Small Business Spotlight: Abbey Shae Bakes

“I started making Macarons as a side hobby to relieve some stress during school. Every time I would come back home friends and family would ask if they could order some. It was a very finicky treat to master, but I loved how unique and versatile it was,” said Abbey Kimball, owner of Abbey Shae Bakes.

In 2018, Kimball began her small business journey. She started hosted pop-up events with tables and decorations to sell her Macarons and then eventually got a food truck to travel and sell her cookies at various events in the community. She brought her idea of running her own food truck when she came back to West Virginia from her college time at Belmont University in Nashville, Tennessee.

“Food trucks were becoming a big deal in Nashville, and I thought it was a great idea to start off small and see if this would be something I’d like to continue to pursue,” said Kimball. “It was mainly a low overhead thing, but it became more of a unique business model for our area.”

Kimball started baking when she was in high school. She says she was drawn to baked goods when she travelled and wanted to bring the excitement and ideas home with her. Her freshman year of high school, her boyfriend bought her her first Kitchen Aid, and she still bakes with it now. She and her boyfriend are also still together today. 

“I do all of the baking myself but really couldn’t get by without my family, friends, and employees,” said Kimball. “Even though my business has my name on it, it’s really been shaped by a collective. They’ve helped me in every aspect and continue to add to the brand.”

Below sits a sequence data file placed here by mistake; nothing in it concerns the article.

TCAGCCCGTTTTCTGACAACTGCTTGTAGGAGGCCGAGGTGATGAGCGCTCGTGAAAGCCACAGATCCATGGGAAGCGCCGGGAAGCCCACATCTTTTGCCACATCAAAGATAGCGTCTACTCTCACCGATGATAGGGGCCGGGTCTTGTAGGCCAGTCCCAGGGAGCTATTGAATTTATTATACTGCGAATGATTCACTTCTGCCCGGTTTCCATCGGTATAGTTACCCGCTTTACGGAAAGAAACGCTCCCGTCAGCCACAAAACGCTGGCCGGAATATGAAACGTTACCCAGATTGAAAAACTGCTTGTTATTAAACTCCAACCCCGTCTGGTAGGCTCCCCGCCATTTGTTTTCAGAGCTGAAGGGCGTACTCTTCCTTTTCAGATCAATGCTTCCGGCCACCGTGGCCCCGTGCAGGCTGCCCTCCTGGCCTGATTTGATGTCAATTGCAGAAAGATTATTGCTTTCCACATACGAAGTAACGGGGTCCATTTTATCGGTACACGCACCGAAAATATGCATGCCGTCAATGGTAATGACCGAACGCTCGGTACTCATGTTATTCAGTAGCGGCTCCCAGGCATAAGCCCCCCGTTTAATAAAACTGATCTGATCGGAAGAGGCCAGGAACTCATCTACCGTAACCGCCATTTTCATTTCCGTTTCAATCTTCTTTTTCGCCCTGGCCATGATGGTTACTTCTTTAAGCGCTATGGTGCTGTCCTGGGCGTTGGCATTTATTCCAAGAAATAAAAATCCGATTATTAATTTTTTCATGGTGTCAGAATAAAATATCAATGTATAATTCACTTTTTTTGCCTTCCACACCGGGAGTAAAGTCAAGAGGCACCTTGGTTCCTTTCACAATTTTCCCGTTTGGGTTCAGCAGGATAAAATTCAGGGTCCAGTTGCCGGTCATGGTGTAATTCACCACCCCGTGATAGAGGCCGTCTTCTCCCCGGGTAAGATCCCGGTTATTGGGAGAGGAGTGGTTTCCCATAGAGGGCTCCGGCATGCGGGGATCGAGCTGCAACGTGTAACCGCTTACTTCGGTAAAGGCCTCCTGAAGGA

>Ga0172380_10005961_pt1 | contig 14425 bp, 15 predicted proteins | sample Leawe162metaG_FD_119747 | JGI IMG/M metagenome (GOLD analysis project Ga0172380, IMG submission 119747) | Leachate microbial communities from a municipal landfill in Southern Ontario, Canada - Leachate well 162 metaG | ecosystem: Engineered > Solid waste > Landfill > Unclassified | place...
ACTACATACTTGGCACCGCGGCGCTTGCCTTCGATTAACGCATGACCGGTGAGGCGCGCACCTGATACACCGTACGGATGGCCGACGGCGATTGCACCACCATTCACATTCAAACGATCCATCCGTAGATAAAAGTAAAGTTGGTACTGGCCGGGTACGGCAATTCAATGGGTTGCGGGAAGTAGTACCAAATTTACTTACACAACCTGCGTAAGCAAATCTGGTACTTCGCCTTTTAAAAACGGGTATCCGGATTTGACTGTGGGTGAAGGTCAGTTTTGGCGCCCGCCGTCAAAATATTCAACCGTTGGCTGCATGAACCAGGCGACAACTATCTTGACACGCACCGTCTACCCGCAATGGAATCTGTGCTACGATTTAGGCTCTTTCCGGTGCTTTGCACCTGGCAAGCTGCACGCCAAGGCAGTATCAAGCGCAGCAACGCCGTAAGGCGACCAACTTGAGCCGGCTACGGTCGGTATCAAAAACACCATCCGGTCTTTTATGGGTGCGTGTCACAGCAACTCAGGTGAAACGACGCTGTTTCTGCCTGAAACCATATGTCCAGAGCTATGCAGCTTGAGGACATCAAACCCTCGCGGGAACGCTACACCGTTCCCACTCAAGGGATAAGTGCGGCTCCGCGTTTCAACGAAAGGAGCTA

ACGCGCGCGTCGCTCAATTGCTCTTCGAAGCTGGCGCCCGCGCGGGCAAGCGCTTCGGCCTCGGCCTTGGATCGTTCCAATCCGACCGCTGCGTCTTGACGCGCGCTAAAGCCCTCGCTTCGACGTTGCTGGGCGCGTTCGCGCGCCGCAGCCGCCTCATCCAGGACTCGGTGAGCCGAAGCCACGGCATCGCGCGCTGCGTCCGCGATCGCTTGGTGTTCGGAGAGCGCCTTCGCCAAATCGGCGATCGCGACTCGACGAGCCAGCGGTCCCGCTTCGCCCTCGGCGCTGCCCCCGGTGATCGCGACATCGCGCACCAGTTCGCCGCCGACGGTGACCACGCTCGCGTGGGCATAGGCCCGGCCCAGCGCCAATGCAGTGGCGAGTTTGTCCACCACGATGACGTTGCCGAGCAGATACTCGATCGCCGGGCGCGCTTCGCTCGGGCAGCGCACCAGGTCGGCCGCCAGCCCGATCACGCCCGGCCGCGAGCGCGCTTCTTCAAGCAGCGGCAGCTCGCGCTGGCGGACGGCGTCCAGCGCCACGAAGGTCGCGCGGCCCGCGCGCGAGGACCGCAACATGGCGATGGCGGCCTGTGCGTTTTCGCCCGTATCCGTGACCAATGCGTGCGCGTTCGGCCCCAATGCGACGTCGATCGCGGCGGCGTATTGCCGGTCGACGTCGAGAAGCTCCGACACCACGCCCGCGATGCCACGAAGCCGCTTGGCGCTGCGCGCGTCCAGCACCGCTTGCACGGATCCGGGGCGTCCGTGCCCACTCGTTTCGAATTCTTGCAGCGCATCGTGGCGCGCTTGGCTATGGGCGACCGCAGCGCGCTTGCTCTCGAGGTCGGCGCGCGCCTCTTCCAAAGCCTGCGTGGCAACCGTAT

She always knew she wanted to own her own business but was not sure what kind of business she was going to run. She says she loves the freedom of having her own business and is thankful for all those who support Abbey Shae Bakes. 

“I’m not 100 percent sure I could see myself doing something else so that’s a big motivator,” said Kimball. She has a background in music and says that baking was another creative outlet to learn and create and share that with others. She is proud of what she has created and says that sharing this with the community is one of her favorite parts of owning a small business.

“I love seeing people post pictures with a smile on their face next to our truck, or to let me know how much it made their day,” said Kimball. “Anything that can take someone out of the mundane routine is really important. It’s special that I am able to be a part of that.”

Kimball’s Macaron flavors change throughout the seasons. She says she is always trying new ideas and flavors, but her favorite currently flavor is the Cookie Dough Macaron. 

“It is basically edible cookie dough sandwiched between two chewy and crunchy cookies. My favorite thing to do is to take a traditional treat and put an Americanized spin to it,” said Kimball.

Due to COVID-19, her hours have been different, as well as the places that she goes. The Abbey Shae Bakes truck has currently been parking at the Pottery Place in Pullman Square on Wednesdays and Fridays from 5 to 7 p.m. Before, the truck would travel to festivals and events in the area, but they have mostly been stationary due to the pandemic and less events. 

Kimball hopes to grow Abbey Shae Bakes in the future in the Huntington Tri-State area and expand to new areas as well. 

“We sellout quickly at times, so we are working on upping our production and possibly being out at more than one place at a time,” said Kimball.

Kimball updates the Abbey Shae Bakes Instagram and Facebook pages on when and where the truck is parked. They will be having Valentine's Day boxes coming February 1st, so check out their social media pages for more information!